A year after taking similarly hyped right-hander Stephen Strasburg, the Nationals took Harper, who can play catcher but was announced as an outfielder at the draft site at MLB Network studios by commissioner Bud Selig.
"Frankly, I didn't think that it was that much of a surprise," Selig said while a few dozen fans cheered in the studio.
It wasn't, but where the Nationals plan to play him was.
Harper showed solid defensive instincts behind the plate and called pitches much of the time, but the Nationals think his bat could get to the majors faster if he plays outfield.
"I can get better out there, I think," Harper said. "Anywhere they need me, I'll play. I just want to make it and we'll see what happens when I get there."
Nationals general manager Mike Rizzo envisions Harper as a No. 3-type power hitter with a strong arm in right field.
"We're going to take the rigor and the pressures of learning the position, the difficult position of catcher, away from him," Rizzo said, "and really let him concentrate on the offensive part of the game and let his athleticism take over as an outfielder."
The 6-foot-3, 205-pound Harper surpassed former big league pitcher Alex Fernandez, who went fourth overall to the Chicago White Sox in 1990, as the highest-drafted JUCO player.
With the second overall pick, Pittsburgh selected hard-throwing Texas high school right-hander Jameson Taillon. He was considered by many as the top pitcher in the draft with a fastball in the mid- to upper-90s that overpowers hitters on a regular basis.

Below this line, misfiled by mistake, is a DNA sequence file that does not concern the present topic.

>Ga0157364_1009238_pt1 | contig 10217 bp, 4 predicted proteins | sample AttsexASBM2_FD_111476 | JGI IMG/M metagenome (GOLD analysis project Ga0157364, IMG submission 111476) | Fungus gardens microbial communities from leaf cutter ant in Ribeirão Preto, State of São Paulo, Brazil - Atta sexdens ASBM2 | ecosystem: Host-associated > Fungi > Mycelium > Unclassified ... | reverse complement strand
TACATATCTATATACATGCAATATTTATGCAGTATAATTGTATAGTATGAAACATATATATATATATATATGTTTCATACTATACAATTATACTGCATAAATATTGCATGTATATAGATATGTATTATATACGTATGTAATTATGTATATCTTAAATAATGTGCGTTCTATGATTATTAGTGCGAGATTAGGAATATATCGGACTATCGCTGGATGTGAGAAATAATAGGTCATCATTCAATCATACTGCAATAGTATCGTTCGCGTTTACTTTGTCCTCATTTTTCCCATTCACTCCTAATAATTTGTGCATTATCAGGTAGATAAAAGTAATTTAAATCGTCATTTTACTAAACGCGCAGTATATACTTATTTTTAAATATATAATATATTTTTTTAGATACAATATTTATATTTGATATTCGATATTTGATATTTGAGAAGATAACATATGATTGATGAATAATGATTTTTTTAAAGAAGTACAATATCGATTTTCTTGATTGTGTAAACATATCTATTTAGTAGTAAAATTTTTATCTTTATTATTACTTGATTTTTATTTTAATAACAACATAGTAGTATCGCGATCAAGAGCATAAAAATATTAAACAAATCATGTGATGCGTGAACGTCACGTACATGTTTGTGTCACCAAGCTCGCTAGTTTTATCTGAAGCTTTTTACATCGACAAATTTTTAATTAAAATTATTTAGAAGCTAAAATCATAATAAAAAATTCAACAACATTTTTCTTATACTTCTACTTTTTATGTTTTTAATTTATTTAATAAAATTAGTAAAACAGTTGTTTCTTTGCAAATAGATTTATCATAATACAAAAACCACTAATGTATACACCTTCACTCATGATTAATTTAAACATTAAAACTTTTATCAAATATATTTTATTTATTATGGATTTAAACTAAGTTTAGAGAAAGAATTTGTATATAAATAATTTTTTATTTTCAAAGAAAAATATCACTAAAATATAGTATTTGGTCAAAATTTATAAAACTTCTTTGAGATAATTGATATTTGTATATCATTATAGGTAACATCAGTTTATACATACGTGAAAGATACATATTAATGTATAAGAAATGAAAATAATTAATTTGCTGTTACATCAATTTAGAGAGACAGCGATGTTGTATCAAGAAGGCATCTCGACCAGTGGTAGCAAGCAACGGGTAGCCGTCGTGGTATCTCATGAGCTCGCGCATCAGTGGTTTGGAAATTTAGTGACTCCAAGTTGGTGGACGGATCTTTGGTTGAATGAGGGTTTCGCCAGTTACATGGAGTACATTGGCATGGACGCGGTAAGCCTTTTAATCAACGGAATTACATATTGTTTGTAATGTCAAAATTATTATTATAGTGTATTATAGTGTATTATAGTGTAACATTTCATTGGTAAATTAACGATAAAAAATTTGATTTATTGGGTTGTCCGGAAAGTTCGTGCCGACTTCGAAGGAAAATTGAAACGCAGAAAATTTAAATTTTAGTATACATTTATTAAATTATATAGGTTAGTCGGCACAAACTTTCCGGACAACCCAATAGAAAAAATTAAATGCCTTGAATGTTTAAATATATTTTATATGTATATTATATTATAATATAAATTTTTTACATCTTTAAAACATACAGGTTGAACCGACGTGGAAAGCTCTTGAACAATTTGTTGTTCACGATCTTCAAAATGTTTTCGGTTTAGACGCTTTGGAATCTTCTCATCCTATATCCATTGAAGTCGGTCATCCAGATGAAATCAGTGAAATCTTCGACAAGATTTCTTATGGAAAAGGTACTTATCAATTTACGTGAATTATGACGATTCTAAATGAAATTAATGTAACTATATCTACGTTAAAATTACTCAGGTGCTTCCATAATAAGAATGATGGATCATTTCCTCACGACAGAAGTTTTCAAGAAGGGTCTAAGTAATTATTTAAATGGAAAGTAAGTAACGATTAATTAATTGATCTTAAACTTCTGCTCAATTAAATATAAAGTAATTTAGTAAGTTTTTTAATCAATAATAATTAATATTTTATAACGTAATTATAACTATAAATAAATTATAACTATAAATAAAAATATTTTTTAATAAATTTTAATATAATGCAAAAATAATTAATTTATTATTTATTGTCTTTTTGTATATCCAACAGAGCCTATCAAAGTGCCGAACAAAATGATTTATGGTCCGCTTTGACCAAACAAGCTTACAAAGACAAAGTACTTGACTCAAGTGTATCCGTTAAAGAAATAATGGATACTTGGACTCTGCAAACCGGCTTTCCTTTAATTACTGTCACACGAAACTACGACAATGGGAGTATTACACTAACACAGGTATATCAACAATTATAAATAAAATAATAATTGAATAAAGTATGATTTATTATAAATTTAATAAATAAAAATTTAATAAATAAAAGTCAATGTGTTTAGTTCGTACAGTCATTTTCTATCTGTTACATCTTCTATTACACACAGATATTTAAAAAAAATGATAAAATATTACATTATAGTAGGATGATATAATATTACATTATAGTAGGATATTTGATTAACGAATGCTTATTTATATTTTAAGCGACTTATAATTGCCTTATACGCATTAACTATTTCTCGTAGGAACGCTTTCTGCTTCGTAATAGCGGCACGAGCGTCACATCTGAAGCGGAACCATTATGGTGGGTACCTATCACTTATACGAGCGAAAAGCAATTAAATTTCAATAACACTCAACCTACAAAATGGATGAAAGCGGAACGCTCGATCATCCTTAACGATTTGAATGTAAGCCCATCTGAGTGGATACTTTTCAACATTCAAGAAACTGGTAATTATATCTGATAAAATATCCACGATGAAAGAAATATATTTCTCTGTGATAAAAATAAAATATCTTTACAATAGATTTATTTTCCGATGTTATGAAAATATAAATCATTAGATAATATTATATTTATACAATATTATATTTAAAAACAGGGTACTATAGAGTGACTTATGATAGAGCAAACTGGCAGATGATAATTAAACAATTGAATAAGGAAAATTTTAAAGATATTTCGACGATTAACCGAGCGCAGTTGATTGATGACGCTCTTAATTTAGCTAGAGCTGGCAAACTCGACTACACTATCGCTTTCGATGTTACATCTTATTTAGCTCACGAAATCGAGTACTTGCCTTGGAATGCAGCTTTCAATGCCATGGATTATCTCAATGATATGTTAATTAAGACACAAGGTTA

Baltimore went next and picked smooth-fielding Florida high school shortstop Manny Machado, who has drawn comparisons to Alex Rodriguez for his ability and background, and Cal State Fullerton shortstop Christian Colon went to Kansas City at No. 4. The spray hitter is tough to strike out, but not spectacular defensively and could end up at second base.
With the fifth pick, Cleveland took Ole Miss left-hander Drew Pomeranz, the Southeastern Conference pitcher of the year with the Justin Bieber haircut. The first college pitcher taken, the Rebels' career leader in strikeouts mixes a 90-94 mph fastball with a knee-buckling curve.
Harper is expected to seek a record contract through his adviser, Scott Boras, who last year negotiated a record-breaking four-year, $15.1 million deal with the Nationals for Strasburg. The top overall pick last June is scheduled to make his major league debut Tuesday, almost a year to the day after he was drafted.
"I can't remember where back-to-back years where there's two players that have separated themselves from the rest of the field the way Strasburg did in '09 and Harper does in '10," Rizzo said. "In that respect, it is very, very unique. I think it's a lucky time to have two No. 1 picks overall."
The Nationals have until Aug. 16 to sign Harper, who has said he has plenty of options, including going back to Southern Nevada for another year if negotiations go awry.
"He's a player that wants to get out and play," Rizzo said. "He's the type of guy that does not enjoy idle time."
Harper was the subject of a Sports Illustrated cover story while still in high school, and has reportedly hit balls over 550 feet. A hitter has not garnered that much national attention since possibly Florida State's J.D. Drew, who went No. 2 overall to Philadelphia in 1997 but didn't sign a contract.
Drew, also a Boras client, played in an independent league and signed the following year after he went fifth overall to St. Louis.
Texas A&M righty Barret Loux went sixth to Arizona, and North Carolina right-hander Matt Harvey was selected by the New York Mets at No. 7. Houston next took Georgia high school outfielder Delino DeShields Jr., son of the former big leaguer of the same name.
Florida high school righty Karsten Whitson went ninth to San Diego, and Texas-Arlington outfielder Michael Choice rounded out the top 10 picks by going to Oakland.
The draft's first- and supplemental rounds were to be completed Monday night, with rounds 2-50 selected over the next two days.